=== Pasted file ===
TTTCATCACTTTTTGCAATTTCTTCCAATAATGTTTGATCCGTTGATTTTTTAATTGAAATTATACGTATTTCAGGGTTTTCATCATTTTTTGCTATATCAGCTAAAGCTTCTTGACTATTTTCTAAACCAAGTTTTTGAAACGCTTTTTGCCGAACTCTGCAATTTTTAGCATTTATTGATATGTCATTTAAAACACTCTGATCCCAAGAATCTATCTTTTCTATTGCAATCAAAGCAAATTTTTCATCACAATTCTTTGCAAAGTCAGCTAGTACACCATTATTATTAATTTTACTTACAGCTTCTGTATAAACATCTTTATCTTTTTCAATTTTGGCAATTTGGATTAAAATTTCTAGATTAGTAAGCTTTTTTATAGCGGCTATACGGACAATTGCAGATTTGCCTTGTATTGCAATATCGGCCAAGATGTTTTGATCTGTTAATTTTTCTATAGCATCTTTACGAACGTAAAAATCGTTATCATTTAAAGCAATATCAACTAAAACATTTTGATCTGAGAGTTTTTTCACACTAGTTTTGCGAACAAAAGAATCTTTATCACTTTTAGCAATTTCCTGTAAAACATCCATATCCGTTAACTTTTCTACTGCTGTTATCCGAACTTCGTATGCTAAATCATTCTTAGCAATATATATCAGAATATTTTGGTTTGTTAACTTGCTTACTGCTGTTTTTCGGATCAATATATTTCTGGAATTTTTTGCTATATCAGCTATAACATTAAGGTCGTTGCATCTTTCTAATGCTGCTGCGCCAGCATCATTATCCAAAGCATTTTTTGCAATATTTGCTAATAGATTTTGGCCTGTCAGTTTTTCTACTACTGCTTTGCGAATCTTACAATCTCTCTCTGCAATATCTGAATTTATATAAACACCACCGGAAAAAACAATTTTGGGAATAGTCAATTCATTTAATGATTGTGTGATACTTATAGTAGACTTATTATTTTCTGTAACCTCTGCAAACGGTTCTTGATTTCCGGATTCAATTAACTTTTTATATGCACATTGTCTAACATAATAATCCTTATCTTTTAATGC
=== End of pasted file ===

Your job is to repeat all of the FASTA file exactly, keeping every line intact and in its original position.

TTTCATCACTTTTTGCAATTTCTTCCAATAATGTTTGATCCGTTGATTTTTTAATTGAAATTATACGTATTTCAGGGTTTTCATCATTTTTTGCTATATCAGCTAAAGCTTCTTGACTATTTTCTAAACCAAGTTTTTGAAACGCTTTTTGCCGAACTCTGCAATTTTTAGCATTTATTGATATGTCATTTAAAACACTCTGATCCCAAGAATCTATCTTTTCTATTGCAATCAAAGCAAATTTTTCATCACAATTCTTTGCAAAGTCAGCTAGTACACCATTATTATTAATTTTACTTACAGCTTCTGTATAAACATCTTTATCTTTTTCAATTTTGGCAATTTGGATTAAAATTTCTAGATTAGTAAGCTTTTTTATAGCGGCTATACGGACAATTGCAGATTTGCCTTGTATTGCAATATCGGCCAAGATGTTTTGATCTGTTAATTTTTCTATAGCATCTTTACGAACGTAAAAATCGTTATCATTTAAAGCAATATCAACTAAAACATTTTGATCTGAGAGTTTTTTCACACTAGTTTTGCGAACAAAAGAATCTTTATCACTTTTAGCAATTTCCTGTAAAACATCCATATCCGTTAACTTTTCTACTGCTGTTATCCGAACTTCGTATGCTAAATCATTCTTAGCAATATATATCAGAATATTTTGGTTTGTTAACTTGCTTACTGCTGTTTTTCGGATCAATATATTTCTGGAATTTTTTGCTATATCAGCTATAACATTAAGGTCGTTGCATCTTTCTAATGCTGCTGCGCCAGCATCATTATCCAAAGCATTTTTTGCAATATTTGCTAATAGATTTTGGCCTGTCAGTTTTTCTACTACTGCTTTGCGAATCTTACAATCTCTCTCTGCAATATCTGAATTTATATAAACACCACCGGAAAAAACAATTTTGGGAATAGTCAATTCATTTAATGATTGTGTGATACTTATAGTAGACTTATTATTTTCTGTAACCTCTGCAAACGGTTCTTGATTTCCGGATTCAATTAACTTTTTATATGCACATTGTCTAACATAATAATCCTTATCTTTTAATGC